Cosiguina Volcano, Nicaragua
The featured astronaut photograph, ISS016-E-10894, was acquired November 17, 2007, with a Kodak 760C digital camera using an 180 mm lens, and is provided by the ISS Crew Earth Observations experiment and the Image Science & Analysis Laboratory, Johnson Space Center. The images in this article have been cropped and enhanced to improve contrast. The International Space Station Program supports the laboratory to help astronauts take pictures of Earth that will be of the greatest value to scientists and the public, and to make those images freely available on the Internet. Additional images taken by astronauts and cosmonauts can be viewed at the NASA/JSC Gateway to Astronaut Photography of Earth.
Three Central American countries—El Salvador, Honduras, and Nicaragua—have coastline along the Gulf of Fonseca, which opens into the Pacific Ocean. The southern boundary of the Gulf is a peninsula formed by the Cosigüina Volcano. Cosigüina is a stratovolcano, which is a cone-shaped volcano formed by alternating layers of solidified lava and volcanic rocks produced by explosive eruptions. The summit crater is filled with a lake (Laguna Cosigüina). The volcano last erupted in 1859, but its most famous activity occurred in 1835, when it produced the largest historical eruption in Nicaragua. Ash from the 1835 eruption has been found in Mexico, Costa Rica, and Jamaica.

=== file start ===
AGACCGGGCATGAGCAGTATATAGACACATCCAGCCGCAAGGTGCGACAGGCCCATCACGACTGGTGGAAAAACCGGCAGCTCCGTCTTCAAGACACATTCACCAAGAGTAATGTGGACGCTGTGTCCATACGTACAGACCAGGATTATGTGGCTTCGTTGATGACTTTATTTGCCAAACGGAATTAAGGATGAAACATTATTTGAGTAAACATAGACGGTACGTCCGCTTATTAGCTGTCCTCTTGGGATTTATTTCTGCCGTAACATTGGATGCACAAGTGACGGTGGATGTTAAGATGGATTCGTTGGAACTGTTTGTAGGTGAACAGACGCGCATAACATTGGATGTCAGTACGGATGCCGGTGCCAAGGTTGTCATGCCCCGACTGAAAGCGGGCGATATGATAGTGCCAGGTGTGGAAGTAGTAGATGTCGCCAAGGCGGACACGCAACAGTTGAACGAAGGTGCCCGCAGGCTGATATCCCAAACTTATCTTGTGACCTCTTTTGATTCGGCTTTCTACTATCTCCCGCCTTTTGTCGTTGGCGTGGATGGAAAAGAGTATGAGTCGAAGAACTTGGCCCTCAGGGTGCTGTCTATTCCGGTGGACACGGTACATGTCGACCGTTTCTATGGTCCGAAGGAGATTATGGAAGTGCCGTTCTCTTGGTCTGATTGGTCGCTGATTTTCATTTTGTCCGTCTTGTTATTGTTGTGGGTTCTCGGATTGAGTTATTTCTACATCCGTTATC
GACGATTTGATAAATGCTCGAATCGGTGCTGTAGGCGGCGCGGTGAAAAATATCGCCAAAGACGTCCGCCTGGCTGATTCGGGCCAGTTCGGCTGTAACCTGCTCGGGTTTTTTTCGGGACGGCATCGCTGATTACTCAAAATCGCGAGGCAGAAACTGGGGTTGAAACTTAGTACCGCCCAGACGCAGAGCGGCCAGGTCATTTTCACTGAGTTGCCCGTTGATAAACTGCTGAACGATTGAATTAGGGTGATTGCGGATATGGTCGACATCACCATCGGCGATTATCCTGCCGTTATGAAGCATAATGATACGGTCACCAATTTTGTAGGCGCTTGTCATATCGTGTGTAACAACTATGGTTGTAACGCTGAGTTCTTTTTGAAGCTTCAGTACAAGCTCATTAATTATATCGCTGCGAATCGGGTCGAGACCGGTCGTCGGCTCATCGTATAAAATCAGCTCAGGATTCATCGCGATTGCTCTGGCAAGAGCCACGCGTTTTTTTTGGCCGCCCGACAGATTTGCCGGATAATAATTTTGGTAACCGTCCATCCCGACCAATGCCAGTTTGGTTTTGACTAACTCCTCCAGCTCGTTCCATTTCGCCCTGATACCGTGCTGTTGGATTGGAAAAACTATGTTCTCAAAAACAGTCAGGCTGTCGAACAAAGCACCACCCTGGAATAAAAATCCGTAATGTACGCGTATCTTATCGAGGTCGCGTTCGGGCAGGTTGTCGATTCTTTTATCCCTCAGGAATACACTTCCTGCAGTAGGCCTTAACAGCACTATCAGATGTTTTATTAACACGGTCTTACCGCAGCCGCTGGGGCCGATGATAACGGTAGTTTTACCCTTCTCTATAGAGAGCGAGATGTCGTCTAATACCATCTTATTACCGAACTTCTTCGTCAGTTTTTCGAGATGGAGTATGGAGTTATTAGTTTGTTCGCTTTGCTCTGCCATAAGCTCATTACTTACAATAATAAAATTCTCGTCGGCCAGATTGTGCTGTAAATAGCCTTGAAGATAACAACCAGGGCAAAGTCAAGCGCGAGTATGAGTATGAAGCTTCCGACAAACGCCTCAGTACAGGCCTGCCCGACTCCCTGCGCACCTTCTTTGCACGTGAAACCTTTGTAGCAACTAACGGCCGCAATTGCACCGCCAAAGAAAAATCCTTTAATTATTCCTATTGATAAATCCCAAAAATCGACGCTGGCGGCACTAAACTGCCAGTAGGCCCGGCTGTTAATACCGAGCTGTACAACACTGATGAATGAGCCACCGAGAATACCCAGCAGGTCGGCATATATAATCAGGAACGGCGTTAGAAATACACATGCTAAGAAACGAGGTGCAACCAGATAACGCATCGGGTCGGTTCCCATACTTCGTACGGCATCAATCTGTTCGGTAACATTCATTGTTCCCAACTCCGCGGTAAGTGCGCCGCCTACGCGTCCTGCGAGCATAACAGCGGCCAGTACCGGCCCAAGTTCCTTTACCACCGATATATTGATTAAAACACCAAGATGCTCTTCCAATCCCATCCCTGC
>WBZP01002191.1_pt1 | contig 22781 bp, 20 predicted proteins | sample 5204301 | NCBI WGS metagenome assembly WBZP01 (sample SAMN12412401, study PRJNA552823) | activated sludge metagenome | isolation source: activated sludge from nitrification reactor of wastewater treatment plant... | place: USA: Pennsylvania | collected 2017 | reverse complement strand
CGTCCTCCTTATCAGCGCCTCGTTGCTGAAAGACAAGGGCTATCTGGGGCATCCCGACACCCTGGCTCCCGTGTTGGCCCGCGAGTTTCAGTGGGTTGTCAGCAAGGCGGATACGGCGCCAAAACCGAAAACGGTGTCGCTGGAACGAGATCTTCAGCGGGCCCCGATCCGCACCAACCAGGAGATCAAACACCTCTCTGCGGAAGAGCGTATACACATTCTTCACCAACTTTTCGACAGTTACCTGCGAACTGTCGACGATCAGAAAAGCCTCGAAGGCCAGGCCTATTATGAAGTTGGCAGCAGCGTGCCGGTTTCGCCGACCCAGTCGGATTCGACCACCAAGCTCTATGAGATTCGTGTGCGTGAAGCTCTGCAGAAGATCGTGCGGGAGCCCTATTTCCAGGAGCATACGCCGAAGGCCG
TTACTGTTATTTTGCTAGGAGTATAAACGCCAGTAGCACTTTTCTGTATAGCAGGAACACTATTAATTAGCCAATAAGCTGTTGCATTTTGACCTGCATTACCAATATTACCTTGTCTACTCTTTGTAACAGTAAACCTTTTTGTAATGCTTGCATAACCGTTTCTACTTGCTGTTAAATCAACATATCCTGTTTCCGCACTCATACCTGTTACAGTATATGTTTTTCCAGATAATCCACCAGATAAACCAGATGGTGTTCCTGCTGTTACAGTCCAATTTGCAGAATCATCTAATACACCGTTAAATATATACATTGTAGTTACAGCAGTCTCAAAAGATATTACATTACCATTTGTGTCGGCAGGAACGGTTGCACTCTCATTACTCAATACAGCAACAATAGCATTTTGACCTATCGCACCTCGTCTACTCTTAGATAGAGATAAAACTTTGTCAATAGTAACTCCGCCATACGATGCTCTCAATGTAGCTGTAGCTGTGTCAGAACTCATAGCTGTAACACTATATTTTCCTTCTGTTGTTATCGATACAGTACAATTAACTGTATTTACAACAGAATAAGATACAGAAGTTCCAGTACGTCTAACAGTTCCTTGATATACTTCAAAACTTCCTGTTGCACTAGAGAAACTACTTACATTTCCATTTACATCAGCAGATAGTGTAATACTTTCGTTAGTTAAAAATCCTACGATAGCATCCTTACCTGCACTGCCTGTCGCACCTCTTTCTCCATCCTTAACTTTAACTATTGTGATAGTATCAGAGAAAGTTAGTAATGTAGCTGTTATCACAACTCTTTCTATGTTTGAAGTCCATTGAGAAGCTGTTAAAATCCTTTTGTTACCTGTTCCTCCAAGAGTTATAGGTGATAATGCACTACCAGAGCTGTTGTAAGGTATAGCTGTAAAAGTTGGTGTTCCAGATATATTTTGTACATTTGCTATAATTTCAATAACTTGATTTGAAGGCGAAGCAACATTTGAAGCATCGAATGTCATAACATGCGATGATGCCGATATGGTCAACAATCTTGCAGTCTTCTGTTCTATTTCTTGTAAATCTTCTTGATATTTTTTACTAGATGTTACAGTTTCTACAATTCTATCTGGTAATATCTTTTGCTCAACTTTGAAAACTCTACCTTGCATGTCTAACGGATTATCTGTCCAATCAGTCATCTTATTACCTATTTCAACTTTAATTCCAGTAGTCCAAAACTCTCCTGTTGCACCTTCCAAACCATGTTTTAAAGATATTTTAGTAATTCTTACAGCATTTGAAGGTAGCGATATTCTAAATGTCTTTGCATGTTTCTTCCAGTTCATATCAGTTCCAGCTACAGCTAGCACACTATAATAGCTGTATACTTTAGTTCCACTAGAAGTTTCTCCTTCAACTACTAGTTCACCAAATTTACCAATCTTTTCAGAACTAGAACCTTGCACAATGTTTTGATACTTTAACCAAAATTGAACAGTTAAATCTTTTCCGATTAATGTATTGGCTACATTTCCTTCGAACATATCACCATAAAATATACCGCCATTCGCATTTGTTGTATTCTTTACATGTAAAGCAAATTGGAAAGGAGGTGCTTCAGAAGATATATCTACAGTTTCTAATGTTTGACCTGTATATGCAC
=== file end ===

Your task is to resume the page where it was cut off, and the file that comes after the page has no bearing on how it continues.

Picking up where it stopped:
The volcano has been quiet since 1859, only an instant in terms of geological time. An earthquake swarm was measured near Cosigüina in 2002, indicating that tectonic forces are still active in the region although the volcano is somewhat isolated from the line of more recently active Central American volcanoes to the northwest and southeast. The only indicators of hydrothermal activity at the volcano are intermittently observed gas bubbles in Laguna Cosigüina and a hot spring along the eastern flank of the volcano. The fairly uniform vegetation cover (green) on the volcano’s sides also attest to a general lack of gas emissions or “hot spots” on the 872-meter-high cone.
This image originally appeared on the Earth Observatory. Click here to view the full, original record.